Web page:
Research as Art in an Undergraduate Context
The central argument of this paper is that, if we as educators are to ‘future-proof’ students, preparing them for a workplace in which automation is becoming increasingly widespread, we have to foster their abilities as creative thinkers. As Florida and Goodnight (2005) put it: ‘A company’s most important asset isn’t raw materials, transportation systems, or political influence. It’s creative capital—simply put, an arsenal of creative thinkers whose ideas can be turned into valuable products and services’.
Accordingly, I will discuss assessment strategies trialled in my new module EN-3050 Written in Blood: Reading the Vampire, which is offered as a module to Level 3 students in the department of English and Creative Writing. For their first piece of assessed work (worth 30% of their final module mark), students were given the choice of following either a ‘critical’ or a ‘creative’ path. While the critical path involved the writing of a short analytical essay – a task already thoroughly familiar to final-year literature students – the creative path gave students the opportunity to respond to the main themes of the module by producing a creative piece plus a critical commentary. The definition of what constituted ‘creative’ was left deliberately broad, encompassing both creative writing and 2-D or 3-D artwork.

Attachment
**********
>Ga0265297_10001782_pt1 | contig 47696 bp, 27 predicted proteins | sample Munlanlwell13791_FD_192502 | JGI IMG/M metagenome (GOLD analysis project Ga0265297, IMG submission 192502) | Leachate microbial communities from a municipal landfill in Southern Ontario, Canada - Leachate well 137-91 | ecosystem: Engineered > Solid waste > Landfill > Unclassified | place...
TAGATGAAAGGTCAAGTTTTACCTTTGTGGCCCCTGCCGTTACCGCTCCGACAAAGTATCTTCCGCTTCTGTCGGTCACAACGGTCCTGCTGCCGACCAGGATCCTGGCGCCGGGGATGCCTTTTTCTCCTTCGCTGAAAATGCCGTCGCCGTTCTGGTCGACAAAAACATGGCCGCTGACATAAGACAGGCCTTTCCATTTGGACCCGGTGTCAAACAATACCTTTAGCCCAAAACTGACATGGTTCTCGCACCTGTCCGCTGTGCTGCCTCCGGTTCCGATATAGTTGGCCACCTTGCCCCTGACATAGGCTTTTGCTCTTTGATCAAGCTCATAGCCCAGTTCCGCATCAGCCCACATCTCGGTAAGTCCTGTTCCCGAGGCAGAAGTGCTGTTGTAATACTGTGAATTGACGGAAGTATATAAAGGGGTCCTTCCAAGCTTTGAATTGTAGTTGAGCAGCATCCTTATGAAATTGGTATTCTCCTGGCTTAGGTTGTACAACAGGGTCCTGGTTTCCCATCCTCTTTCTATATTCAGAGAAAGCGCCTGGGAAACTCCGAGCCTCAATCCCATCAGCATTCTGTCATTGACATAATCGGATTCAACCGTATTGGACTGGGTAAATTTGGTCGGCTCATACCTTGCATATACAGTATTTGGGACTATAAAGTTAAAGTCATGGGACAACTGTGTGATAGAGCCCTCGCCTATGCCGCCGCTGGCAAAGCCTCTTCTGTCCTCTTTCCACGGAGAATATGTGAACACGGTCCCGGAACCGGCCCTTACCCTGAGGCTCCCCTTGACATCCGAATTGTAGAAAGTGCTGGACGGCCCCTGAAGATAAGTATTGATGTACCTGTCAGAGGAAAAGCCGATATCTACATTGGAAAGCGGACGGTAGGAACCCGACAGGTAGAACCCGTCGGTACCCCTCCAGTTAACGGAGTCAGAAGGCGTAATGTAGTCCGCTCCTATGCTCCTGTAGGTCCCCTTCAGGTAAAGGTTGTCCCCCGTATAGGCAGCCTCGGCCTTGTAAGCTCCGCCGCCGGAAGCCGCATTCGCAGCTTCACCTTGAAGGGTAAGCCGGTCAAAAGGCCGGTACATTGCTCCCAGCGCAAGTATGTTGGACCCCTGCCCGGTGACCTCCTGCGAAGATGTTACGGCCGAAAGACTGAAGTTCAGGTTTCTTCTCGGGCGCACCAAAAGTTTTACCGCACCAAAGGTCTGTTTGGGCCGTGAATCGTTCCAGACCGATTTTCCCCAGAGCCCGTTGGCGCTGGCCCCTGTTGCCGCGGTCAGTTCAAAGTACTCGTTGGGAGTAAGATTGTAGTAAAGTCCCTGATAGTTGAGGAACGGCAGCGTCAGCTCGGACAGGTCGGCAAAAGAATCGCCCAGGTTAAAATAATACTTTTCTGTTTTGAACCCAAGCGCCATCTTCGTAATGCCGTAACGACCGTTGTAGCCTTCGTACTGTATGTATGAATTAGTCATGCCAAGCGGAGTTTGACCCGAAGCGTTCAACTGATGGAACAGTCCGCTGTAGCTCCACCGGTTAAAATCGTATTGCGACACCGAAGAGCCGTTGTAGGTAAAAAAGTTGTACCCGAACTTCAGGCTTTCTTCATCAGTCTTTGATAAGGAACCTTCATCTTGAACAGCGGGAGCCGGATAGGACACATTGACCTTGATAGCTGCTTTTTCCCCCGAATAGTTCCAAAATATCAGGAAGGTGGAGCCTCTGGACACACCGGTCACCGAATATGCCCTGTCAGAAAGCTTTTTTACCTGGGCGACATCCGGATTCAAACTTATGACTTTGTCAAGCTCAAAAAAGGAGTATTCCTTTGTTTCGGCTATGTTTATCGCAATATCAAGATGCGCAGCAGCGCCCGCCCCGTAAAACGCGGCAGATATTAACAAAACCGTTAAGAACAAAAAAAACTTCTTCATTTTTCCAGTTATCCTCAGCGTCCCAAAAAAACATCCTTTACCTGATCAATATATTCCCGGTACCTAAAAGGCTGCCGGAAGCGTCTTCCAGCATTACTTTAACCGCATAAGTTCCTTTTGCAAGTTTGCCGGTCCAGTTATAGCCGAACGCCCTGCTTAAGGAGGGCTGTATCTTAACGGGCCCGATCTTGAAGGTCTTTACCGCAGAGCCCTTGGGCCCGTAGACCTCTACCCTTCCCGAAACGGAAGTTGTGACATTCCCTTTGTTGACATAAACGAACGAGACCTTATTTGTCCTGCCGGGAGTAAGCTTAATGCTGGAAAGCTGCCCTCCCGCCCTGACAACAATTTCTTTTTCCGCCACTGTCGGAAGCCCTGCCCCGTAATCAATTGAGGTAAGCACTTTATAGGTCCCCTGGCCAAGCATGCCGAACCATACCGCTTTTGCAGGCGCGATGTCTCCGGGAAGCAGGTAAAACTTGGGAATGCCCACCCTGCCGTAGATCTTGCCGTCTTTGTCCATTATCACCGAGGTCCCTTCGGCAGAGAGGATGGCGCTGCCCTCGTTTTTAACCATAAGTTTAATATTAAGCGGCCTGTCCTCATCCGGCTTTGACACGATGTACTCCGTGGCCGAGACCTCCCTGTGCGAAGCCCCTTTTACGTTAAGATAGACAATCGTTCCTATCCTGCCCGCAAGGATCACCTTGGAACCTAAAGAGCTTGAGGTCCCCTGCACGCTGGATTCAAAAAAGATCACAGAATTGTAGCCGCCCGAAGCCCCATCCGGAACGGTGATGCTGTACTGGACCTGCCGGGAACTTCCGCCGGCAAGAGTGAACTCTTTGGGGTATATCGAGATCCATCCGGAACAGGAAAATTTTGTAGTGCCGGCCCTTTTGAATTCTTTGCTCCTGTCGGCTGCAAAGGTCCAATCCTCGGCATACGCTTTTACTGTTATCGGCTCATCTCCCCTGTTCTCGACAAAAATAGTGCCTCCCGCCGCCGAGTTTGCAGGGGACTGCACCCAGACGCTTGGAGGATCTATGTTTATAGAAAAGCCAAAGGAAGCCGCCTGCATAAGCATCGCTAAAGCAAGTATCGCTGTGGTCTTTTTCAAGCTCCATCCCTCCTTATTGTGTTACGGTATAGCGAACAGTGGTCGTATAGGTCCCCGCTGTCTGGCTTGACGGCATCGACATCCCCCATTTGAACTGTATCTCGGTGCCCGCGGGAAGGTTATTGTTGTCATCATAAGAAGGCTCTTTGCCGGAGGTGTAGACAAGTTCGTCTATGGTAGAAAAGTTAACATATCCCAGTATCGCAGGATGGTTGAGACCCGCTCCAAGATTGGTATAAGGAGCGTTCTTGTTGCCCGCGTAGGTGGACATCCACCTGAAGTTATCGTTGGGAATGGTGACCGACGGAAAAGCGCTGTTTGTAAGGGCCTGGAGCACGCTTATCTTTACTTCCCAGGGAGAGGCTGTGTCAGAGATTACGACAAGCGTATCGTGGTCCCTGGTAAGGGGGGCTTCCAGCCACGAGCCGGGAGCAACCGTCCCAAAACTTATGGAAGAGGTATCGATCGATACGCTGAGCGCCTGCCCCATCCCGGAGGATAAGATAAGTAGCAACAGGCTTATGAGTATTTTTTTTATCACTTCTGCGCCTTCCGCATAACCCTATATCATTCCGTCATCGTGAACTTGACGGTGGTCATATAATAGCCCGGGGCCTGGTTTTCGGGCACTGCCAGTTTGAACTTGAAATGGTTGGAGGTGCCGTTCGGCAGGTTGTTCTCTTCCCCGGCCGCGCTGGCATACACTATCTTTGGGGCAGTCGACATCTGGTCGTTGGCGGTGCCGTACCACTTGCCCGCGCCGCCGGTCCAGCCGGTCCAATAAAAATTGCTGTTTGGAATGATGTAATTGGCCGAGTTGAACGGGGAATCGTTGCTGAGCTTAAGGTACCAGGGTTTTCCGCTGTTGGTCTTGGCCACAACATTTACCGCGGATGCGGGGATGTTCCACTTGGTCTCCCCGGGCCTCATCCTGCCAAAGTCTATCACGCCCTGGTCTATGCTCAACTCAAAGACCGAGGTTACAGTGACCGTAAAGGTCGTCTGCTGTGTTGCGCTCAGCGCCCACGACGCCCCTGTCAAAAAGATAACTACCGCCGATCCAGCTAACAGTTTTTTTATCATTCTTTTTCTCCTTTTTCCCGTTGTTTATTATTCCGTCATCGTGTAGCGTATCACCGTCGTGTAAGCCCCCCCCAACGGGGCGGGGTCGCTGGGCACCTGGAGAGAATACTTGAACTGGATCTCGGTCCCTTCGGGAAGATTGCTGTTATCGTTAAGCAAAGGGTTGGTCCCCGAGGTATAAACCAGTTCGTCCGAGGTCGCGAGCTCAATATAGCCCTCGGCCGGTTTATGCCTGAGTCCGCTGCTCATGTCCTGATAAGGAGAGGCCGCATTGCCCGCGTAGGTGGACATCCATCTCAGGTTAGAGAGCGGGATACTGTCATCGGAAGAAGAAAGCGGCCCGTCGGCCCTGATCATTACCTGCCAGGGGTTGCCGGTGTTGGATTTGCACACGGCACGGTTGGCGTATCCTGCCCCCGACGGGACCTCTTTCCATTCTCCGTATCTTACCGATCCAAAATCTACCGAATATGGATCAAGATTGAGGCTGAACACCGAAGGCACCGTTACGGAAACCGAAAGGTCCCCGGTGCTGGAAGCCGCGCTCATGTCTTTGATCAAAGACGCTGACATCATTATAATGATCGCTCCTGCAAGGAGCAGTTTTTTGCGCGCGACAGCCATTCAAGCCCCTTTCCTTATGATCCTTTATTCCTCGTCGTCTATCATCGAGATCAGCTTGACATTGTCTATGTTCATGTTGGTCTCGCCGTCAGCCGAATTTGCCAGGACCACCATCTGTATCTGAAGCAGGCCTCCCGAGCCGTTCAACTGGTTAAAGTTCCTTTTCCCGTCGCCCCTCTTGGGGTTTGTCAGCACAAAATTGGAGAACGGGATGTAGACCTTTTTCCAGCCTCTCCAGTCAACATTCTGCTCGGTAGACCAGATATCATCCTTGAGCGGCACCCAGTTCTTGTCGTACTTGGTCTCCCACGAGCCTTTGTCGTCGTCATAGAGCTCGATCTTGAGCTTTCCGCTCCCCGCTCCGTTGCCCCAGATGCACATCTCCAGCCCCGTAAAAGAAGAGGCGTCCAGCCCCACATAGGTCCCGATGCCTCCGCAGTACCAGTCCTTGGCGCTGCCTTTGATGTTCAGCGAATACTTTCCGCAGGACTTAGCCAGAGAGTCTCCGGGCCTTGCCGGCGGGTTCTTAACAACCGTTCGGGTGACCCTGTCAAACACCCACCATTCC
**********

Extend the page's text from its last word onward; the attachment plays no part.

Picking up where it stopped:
Incorporating student feedback and examples of their outputs, I will reflect upon the success of this assessment strategy, outlining the challenges involved in drawing up assessment criteria and guidance notes, and the viability (and desirability) of extending this form of opportunity to other modules.
The presentation will begin with an outline of the ‘creative path’, and the methods used to explain it to the students. Examples of their creative work will be shown, alongside a discussion of assessment strategies, learning outcomes and student feedback. It will be of interest to any delegate who is interested in broadening undergraduate methods of assessment.
Students need to be helped to become creative thinkers in order to maintain their employability in a workplace increasingly dominated by technology. Therefore, traditional methods of assessment need to be supplemented by tasks that require students to ‘think outside the box’, devising unorthodox and individualistic approaches to problem-solving.
Research as art, creativity, undergraduate assessment
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